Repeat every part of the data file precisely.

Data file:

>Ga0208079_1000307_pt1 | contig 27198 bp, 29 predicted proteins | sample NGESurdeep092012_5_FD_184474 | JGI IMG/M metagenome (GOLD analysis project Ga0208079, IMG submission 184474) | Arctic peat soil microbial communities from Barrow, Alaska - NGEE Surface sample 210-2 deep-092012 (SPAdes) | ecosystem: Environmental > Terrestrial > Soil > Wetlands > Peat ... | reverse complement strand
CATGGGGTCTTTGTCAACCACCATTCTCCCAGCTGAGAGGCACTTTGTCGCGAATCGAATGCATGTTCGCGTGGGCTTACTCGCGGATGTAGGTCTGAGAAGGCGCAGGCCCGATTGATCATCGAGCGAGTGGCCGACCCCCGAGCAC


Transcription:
>Ga0208079_1000307_pt1 | contig 27198 bp, 29 predicted proteins | sample NGESurdeep092012_5_FD_184474 | JGI IMG/M metagenome (GOLD analysis project Ga0208079, IMG submission 184474) | Arctic peat soil microbial communities from Barrow, Alaska - NGEE Surface sample 210-2 deep-092012 (SPAdes) | ecosystem: Environmental > Terrestrial > Soil > Wetlands > Peat ... | reverse complement strand
CATGGGGTCTTTGTCAACCACCATTCTCCCAGCTGAGAGGCACTTTGTCGCGAATCGAATGCATGTTCGCGTGGGCTTACTCGCGGATGTAGGTCTGAGAAGGCGCAGGCCCGATTGATCATCGAGCGAGTGGCCGACCCCCGAGCAC